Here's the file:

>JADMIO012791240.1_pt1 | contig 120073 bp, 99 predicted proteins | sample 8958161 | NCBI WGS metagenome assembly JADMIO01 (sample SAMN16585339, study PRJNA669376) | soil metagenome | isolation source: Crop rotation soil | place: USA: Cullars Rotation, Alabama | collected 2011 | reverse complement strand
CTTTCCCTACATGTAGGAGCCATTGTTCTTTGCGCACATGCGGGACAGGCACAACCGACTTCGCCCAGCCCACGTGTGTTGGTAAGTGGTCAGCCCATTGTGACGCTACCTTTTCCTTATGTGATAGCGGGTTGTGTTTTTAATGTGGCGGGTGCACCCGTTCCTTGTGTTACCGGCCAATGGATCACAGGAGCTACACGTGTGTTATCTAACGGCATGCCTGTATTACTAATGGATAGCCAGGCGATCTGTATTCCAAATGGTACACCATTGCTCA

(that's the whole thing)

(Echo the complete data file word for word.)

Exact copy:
>JADMIO012791240.1_pt1 | contig 120073 bp, 99 predicted proteins | sample 8958161 | NCBI WGS metagenome assembly JADMIO01 (sample SAMN16585339, study PRJNA669376) | soil metagenome | isolation source: Crop rotation soil | place: USA: Cullars Rotation, Alabama | collected 2011 | reverse complement strand
CTTTCCCTACATGTAGGAGCCATTGTTCTTTGCGCACATGCGGGACAGGCACAACCGACTTCGCCCAGCCCACGTGTGTTGGTAAGTGGTCAGCCCATTGTGACGCTACCTTTTCCTTATGTGATAGCGGGTTGTGTTTTTAATGTGGCGGGTGCACCCGTTCCTTGTGTTACCGGCCAATGGATCACAGGAGCTACACGTGTGTTATCTAACGGCATGCCTGTATTACTAATGGATAGCCAGGCGATCTGTATTCCAAATGGTACACCATTGCTCA